By JOHN T. WARD
Rumson’s Molly Maguire’s Black Point Inn will be dark for five days of Independence Day week as a penalty for admitted misbehavior in the hours after the borough’s St. Patrick’s celebrations in March.
The temporary shutdown arises from a police complaint alleging one or more employees were drunk, as well as unspecified violations of a state law prohibiting “immoral activities” in places that serve booze, according to borough documents.
At least some of the misbehavior, which occurred around midnight on a Saturday, was caught on videotape, according to Mayor John Ekdahl, who tells redbankgreen he did what he could to keep the matter out of the public spotlight.
The suspension takes effect Sunday, June 30, and runs through July 4, under a settlement negotiated behind closed doors between borough Attorney Marty Barger and Jason Mandia, the lawyer for Maguire’s.
Mandia did not respond to a call seeking comment, nor did Kathy and Mike Maguire, who bought the former Murray MacGregor’s bar and restaurant in October, 2011.
Barger said the charges against Molly Maguire’s included having “a bartender who was intoxicated” and a violation of a state statute that “prohibits lewd and immoral activity, brawls and nuisances on or about the licensed premises,” according to its language.
Barger and other borough officials declined, however, to specify what occurred, what was caught on tape and by whom.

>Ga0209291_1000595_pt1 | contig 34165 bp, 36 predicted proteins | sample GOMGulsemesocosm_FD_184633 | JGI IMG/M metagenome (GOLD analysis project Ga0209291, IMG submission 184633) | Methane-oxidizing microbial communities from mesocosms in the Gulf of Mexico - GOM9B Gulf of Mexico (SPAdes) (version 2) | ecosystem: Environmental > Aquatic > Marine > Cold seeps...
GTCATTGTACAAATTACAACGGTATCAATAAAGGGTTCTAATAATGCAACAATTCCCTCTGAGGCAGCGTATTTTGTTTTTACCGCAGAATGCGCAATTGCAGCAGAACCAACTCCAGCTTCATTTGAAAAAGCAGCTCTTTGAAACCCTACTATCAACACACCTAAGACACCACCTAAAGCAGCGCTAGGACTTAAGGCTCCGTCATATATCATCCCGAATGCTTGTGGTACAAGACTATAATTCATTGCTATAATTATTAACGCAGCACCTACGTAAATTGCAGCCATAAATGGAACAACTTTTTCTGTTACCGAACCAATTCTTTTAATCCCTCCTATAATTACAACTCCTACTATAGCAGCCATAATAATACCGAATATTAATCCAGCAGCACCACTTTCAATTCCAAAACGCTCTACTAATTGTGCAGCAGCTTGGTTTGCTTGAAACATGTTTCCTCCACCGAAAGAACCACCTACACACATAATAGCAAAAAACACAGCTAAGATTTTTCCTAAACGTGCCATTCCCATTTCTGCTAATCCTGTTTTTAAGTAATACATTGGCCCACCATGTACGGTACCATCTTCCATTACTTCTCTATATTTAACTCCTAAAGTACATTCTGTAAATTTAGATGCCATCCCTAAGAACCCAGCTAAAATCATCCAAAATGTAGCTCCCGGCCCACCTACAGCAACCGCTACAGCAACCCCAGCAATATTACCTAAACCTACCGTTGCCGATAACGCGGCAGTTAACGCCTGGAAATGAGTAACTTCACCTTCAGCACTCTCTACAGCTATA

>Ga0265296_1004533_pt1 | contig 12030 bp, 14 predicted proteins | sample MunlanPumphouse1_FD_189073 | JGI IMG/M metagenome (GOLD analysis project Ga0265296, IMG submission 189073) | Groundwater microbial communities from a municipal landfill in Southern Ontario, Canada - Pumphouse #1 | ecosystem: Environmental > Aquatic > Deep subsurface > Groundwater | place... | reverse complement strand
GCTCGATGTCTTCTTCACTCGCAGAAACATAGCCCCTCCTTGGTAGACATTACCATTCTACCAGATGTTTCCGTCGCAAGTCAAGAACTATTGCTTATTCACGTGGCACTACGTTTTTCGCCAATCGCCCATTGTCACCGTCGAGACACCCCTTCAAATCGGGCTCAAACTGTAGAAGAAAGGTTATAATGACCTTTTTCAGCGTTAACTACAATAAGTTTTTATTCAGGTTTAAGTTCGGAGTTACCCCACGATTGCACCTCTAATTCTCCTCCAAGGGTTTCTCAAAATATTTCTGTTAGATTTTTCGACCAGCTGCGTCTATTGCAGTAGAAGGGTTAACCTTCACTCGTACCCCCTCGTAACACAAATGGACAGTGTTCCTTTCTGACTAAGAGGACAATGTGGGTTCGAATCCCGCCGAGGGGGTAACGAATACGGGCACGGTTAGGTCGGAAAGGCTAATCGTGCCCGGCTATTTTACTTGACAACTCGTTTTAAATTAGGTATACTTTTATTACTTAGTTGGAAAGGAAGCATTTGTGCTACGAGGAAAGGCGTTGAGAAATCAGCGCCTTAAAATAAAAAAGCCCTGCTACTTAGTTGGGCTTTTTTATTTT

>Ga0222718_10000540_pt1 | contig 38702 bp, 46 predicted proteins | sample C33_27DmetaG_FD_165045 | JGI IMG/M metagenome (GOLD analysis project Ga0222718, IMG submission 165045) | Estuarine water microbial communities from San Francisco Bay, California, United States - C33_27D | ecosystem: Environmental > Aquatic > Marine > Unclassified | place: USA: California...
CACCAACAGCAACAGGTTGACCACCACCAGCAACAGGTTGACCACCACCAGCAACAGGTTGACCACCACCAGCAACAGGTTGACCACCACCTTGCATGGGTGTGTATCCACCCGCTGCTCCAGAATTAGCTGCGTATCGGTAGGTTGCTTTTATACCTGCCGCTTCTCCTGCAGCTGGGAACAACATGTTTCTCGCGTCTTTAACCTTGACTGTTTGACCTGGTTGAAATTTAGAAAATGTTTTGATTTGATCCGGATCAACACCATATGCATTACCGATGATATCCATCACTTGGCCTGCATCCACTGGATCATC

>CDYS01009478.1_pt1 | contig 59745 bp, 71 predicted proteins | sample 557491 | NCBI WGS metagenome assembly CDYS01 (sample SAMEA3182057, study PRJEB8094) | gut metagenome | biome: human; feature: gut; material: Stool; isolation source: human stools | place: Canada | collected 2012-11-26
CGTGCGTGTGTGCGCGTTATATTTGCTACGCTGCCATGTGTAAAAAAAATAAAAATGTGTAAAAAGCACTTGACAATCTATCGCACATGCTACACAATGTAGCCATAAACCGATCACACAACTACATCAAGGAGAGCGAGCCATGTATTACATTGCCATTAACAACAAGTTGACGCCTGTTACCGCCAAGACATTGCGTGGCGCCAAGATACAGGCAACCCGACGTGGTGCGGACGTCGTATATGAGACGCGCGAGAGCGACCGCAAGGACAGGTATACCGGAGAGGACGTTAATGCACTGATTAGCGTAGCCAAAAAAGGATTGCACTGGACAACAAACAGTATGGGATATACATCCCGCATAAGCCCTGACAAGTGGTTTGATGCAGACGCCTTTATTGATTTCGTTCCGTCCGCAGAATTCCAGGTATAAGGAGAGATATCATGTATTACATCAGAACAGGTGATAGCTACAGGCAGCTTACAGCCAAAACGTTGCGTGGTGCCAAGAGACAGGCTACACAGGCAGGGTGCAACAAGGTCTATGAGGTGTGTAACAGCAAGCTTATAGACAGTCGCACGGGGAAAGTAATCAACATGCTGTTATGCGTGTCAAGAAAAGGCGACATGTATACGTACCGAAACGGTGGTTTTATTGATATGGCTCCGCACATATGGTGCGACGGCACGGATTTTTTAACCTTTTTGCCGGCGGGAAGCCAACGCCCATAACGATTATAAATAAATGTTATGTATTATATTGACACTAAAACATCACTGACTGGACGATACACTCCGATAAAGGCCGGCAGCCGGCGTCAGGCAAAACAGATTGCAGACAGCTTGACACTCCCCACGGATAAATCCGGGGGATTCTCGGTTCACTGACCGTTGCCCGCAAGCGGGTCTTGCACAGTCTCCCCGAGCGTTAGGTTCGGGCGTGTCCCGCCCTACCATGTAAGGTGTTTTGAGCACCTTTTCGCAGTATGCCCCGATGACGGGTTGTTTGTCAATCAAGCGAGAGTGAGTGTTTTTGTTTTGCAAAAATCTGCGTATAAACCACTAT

The settlement was approved in the form of a resolution by the borough council June 13, though it did not appear on the governing body’s agenda that night.
Ekdahl said the council acted on the recommendation of a three-member committee that included himself and two council members, and which was formed expressly for the purpose of hearing the police complaint.
Ekdahl tells redbankgreen that he opted, under state law, to limit the committee to three members so its meetings would not have to be advertised to the public.
“It was not a public forum,” he said Tuesday. The committee’s structure was chosen, “to be honest with you, to keep it out of the public eye,” he said.
“We sort of did it that way to protect the Maguires,” he said. “We thought this would be a kind of a circus” if the matter was handled more openly, he said.
He and the committee never saw the videotape or heard any testimony in the matter, he said, because a hearing was obviated by the negotiated settlement. Likewise, the council heard no testimony, he said.
Ekdahl said the case was the first in which any of the town’s eight licensed a establishments had been charged with a violation in his decade as mayor.